DOT makes high-speed grants official
High-speed rail between Charlotte, N.C., and Washington moved closer to reality Thursday after the Department of Transportation officially announced $68 million will go toward funding studies and preliminary engineering for the Southeast corridor.
According to the DOT, the long-term vision would enable trains to travel at 110 miles per hour along the corridor and reduce travel time between Washington and Richmond by one third. Sens. James Webb (D-Va.) and Mark Warner (D-Va.) announced earlier this week that Virginia would receive $45.4 million.
The North Carolina Department of Transportation and the Virginia Department of Transportation received the awards as part of $2.4 billion announced by Transportation Secretary Ray LaHood.
"Demand for high-speed rail dollars is intense and it demonstrates just how important this historic initiative is," LaHood said in a statement. "States understand that high-speed rail represents a unique opportunity to create jobs, revitalize our manufacturing base, spur economic development and provide people with an environmentally friendly transportation option."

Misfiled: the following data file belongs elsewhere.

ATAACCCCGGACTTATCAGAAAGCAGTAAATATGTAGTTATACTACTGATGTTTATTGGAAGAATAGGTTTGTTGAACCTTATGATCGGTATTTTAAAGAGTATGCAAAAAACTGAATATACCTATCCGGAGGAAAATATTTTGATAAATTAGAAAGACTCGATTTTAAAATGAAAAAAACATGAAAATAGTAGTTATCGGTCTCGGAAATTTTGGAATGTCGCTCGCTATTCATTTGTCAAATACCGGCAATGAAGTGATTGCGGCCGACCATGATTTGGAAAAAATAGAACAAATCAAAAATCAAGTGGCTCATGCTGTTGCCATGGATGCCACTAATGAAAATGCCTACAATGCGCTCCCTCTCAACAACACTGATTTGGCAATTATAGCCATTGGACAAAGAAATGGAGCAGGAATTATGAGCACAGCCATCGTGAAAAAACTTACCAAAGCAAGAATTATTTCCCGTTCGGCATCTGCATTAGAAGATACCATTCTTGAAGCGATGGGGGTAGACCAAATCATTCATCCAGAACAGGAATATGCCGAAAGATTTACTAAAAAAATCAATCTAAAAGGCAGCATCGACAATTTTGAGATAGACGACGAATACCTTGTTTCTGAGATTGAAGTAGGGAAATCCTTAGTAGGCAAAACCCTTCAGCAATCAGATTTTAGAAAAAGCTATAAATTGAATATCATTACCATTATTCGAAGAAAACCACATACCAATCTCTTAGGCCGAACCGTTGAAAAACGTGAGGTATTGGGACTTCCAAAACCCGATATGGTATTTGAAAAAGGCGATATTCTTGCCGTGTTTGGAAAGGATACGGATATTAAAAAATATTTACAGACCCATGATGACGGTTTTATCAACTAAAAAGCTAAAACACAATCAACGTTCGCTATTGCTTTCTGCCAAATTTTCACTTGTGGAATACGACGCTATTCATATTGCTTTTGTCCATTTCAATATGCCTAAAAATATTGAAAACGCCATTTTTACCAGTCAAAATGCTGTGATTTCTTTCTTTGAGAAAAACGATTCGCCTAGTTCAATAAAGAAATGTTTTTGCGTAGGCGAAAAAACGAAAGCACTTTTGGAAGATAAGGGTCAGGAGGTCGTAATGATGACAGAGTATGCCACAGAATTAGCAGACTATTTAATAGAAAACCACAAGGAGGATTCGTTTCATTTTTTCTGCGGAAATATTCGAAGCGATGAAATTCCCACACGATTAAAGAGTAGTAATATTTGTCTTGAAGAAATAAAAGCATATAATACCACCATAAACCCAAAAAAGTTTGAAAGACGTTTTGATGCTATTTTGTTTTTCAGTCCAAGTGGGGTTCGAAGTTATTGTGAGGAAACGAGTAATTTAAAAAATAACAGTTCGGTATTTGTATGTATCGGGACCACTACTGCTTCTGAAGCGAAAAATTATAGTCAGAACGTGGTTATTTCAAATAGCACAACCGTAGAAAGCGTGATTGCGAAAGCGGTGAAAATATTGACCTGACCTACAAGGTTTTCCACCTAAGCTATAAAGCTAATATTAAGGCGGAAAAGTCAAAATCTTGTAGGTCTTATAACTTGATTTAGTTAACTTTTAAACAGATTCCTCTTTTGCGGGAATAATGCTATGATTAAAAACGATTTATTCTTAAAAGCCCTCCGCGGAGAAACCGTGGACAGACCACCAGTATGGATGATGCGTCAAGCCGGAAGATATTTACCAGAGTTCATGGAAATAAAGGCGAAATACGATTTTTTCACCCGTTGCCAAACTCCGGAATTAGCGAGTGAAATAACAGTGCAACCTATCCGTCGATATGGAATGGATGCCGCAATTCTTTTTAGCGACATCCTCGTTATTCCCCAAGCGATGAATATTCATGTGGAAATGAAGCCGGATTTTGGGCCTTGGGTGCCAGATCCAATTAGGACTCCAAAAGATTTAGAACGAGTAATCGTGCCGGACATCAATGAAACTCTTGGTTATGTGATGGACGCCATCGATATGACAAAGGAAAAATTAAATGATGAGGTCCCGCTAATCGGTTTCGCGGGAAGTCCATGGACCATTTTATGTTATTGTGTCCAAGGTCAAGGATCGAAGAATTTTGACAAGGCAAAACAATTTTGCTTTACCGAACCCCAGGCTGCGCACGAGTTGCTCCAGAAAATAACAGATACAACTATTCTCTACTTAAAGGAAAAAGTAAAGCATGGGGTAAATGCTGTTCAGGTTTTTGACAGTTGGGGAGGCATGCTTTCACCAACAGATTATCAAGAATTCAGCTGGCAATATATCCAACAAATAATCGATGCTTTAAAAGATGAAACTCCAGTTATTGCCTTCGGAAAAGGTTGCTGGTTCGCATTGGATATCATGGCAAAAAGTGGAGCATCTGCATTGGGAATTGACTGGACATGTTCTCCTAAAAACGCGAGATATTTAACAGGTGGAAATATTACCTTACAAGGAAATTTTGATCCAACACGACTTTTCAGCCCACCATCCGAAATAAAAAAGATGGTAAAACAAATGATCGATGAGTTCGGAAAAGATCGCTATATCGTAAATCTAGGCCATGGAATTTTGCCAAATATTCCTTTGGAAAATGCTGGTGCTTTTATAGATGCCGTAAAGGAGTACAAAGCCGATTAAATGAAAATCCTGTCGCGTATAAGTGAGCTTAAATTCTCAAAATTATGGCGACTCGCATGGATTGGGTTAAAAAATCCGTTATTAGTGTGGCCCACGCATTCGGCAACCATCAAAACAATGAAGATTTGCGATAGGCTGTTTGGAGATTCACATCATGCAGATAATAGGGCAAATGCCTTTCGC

The northeast region received $198 million. The Northeast Corridor, where Amtrak operates its Acela trains between Washington and Boston, will receive $32.5 million to study and plan an expansion of Boston's South Station and $13.3 million to build 1.5 miles of track and replace a bridge to accommodate faster trains near Wilmington, Delaware, according to the Transportation Department.
The largest award went to California, which received $901 million total, including $715 million to construct new high-speed rail lines. Florida received $800 million for a high-speed rail corridor from Tampa to Orlando.
DOT said the Federal Railroad Administration received applications from 32 states totaling $8.8 billion. The projects are being funded as part of the economic stimulus program.
-- Staff and wire reports
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| October 28, 2010; 10:48 AM ET
Categories: Transportation News, Transportation Politics
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